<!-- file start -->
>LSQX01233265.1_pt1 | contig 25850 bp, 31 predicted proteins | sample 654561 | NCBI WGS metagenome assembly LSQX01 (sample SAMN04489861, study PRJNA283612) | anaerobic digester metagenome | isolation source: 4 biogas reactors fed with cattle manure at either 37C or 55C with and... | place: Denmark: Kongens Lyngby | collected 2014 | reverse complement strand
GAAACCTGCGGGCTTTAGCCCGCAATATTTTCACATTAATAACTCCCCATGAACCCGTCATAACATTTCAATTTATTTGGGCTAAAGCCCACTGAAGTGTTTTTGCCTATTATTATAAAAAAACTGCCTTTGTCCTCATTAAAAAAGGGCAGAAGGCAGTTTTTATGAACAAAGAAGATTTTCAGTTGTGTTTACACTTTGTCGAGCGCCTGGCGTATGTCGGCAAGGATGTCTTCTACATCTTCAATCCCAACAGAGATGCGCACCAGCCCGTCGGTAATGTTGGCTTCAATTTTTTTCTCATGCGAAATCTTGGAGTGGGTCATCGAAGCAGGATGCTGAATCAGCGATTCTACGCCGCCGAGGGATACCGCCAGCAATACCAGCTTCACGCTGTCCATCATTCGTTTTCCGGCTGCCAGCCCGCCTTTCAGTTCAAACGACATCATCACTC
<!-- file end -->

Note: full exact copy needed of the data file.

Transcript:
>LSQX01233265.1_pt1 | contig 25850 bp, 31 predicted proteins | sample 654561 | NCBI WGS metagenome assembly LSQX01 (sample SAMN04489861, study PRJNA283612) | anaerobic digester metagenome | isolation source: 4 biogas reactors fed with cattle manure at either 37C or 55C with and... | place: Denmark: Kongens Lyngby | collected 2014 | reverse complement strand
GAAACCTGCGGGCTTTAGCCCGCAATATTTTCACATTAATAACTCCCCATGAACCCGTCATAACATTTCAATTTATTTGGGCTAAAGCCCACTGAAGTGTTTTTGCCTATTATTATAAAAAAACTGCCTTTGTCCTCATTAAAAAAGGGCAGAAGGCAGTTTTTATGAACAAAGAAGATTTTCAGTTGTGTTTACACTTTGTCGAGCGCCTGGCGTATGTCGGCAAGGATGTCTTCTACATCTTCAATCCCAACAGAGATGCGCACCAGCCCGTCGGTAATGTTGGCTTCAATTTTTTTCTCATGCGAAATCTTGGAGTGGGTCATCGAAGCAGGATGCTGAATCAGCGATTCTACGCCGCCGAGGGATACCGCCAGCAATACCAGCTTCACGCTGTCCATCATTCGTTTTCCGGCTGCCAGCCCGCCTTTCAGTTCAAACGACATCATCACTC